Imagine sportswear that not only stays dry through the most sweat-inducing workouts, but also turns perspiration into a design element. Named after the driest desert in the world, Atacama uses microfluidic technology to create textiles that can do just that. The recipient of a grant from the National Science Foundation, Atacama is also exploring how its technology can be applied in a diverse range of industries, including apparel, auto manufacturing, and healthcare.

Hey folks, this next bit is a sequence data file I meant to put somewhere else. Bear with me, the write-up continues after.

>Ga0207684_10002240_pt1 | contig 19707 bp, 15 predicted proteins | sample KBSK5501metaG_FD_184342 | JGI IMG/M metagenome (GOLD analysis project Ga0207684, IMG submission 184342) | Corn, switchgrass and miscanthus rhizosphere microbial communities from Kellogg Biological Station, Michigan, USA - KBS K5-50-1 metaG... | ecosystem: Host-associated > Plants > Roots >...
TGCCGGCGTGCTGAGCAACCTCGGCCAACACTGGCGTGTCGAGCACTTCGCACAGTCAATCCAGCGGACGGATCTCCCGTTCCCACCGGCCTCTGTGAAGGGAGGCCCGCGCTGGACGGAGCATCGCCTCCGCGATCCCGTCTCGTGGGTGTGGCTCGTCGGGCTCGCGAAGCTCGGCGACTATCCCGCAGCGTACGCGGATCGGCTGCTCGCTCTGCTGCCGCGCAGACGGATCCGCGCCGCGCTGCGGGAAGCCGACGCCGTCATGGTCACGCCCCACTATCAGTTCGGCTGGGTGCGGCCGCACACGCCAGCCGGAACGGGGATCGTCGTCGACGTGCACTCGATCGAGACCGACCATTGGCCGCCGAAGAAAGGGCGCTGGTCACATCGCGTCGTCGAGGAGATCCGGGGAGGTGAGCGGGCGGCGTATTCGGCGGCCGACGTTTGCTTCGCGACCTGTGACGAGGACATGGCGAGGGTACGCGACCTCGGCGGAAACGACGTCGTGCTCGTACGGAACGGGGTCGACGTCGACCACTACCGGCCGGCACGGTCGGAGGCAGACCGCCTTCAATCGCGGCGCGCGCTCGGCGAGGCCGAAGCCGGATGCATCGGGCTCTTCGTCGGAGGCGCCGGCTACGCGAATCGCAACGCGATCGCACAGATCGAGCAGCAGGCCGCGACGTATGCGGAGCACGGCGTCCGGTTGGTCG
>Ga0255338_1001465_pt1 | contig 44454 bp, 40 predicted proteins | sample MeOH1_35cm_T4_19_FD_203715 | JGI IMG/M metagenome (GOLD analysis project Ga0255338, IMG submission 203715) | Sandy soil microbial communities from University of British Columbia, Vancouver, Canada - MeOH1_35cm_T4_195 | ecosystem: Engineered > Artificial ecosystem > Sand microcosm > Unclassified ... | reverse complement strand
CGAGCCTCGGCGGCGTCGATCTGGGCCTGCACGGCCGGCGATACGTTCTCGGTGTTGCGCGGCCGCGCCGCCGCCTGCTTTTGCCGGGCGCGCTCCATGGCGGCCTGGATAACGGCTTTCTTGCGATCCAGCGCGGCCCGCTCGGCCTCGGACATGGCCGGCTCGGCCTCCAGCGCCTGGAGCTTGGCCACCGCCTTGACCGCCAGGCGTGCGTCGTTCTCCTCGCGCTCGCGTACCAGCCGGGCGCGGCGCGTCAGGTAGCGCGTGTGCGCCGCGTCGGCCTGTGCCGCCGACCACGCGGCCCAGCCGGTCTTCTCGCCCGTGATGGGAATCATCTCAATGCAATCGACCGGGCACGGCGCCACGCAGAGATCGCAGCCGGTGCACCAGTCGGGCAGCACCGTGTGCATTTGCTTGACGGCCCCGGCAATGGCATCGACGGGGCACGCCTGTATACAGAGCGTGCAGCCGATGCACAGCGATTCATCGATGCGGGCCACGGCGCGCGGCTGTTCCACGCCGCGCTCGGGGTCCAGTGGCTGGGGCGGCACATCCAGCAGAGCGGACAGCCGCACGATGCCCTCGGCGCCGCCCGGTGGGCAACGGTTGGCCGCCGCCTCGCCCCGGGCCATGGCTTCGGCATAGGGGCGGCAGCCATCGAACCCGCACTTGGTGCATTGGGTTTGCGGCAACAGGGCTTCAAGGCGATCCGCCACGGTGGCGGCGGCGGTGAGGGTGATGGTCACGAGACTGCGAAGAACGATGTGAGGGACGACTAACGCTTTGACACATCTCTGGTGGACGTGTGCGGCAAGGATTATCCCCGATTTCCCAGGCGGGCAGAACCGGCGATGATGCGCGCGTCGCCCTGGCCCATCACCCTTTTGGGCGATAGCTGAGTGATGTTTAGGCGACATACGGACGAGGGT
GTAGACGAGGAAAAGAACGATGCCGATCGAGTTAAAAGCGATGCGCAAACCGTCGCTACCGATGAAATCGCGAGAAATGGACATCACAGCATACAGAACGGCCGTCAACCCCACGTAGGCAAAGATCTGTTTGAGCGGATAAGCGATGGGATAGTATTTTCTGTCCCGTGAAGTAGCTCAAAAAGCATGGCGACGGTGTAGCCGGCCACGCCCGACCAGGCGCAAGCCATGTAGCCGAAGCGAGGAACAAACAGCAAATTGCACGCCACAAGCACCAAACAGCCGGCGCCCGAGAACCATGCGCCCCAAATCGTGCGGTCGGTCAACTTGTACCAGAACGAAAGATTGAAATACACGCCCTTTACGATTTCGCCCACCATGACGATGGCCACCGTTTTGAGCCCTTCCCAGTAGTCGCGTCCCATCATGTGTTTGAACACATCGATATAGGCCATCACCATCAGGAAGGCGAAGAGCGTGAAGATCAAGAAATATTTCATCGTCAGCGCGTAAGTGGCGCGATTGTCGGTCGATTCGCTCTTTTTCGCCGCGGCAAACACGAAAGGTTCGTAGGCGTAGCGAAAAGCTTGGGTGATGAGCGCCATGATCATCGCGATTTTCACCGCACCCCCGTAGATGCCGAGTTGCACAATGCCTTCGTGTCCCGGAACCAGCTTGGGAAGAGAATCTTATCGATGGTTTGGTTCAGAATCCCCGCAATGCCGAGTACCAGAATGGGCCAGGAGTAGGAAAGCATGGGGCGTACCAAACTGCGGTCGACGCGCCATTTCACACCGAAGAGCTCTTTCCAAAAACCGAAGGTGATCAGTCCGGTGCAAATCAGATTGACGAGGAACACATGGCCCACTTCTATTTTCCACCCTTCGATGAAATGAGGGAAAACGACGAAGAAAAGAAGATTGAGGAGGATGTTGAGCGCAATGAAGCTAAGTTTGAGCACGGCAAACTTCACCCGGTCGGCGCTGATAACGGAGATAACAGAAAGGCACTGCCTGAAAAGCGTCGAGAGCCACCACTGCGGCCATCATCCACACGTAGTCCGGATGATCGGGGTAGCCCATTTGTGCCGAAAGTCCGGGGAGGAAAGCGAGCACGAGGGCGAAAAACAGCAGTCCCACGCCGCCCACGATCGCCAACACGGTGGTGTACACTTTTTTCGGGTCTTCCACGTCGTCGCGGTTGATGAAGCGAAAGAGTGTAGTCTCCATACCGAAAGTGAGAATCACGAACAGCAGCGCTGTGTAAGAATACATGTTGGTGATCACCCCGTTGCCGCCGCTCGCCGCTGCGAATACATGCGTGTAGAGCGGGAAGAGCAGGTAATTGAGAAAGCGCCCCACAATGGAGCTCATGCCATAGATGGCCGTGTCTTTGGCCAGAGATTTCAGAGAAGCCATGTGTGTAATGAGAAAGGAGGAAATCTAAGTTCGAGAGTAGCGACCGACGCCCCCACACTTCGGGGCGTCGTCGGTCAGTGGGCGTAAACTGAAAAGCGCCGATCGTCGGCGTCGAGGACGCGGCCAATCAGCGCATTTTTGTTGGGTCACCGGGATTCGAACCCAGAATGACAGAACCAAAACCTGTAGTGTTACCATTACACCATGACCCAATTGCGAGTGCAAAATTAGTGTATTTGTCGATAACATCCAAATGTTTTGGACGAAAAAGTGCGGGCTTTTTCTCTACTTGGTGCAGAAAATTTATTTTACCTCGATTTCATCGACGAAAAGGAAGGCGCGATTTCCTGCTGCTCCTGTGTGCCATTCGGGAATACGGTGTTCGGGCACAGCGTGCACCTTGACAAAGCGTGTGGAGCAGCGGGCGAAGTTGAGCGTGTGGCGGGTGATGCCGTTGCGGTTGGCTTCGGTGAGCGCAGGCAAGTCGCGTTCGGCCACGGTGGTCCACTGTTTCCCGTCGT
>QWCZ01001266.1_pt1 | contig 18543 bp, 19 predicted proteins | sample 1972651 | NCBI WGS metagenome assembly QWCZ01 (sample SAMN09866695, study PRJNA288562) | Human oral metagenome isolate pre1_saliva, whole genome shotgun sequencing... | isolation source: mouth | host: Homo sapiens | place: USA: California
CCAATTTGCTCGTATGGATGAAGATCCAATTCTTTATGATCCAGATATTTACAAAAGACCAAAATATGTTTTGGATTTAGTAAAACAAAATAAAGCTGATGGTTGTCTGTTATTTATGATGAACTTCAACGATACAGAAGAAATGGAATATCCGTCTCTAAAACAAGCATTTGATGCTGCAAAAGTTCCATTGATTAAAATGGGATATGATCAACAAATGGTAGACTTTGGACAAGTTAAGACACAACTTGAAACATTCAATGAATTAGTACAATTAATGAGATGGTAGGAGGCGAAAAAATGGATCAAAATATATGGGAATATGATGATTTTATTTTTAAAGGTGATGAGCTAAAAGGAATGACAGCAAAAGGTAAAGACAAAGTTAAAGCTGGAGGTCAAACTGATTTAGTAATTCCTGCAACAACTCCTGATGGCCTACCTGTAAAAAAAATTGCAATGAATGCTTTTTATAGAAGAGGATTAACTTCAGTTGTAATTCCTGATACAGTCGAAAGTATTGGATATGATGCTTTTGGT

The medical industry started using microfluidics in the 1980s for “lab-on-a-chip” devices that allow researchers to use very small samples of blood and other fluids. By figuring out how to integrate microfluidics into textiles, Atacama can create activewear that feels more comfortable because almost all of the fabric remains dry. While most moisture-wicking fabrics currently on the market draw sweat to the surface of clothing so it evaporates more quickly, microfluidics directs moisture into tiny three-dimensional channels and then controls the direction of the fluid so it collects or drips off textiles exactly where manufacturers wants it to. Read More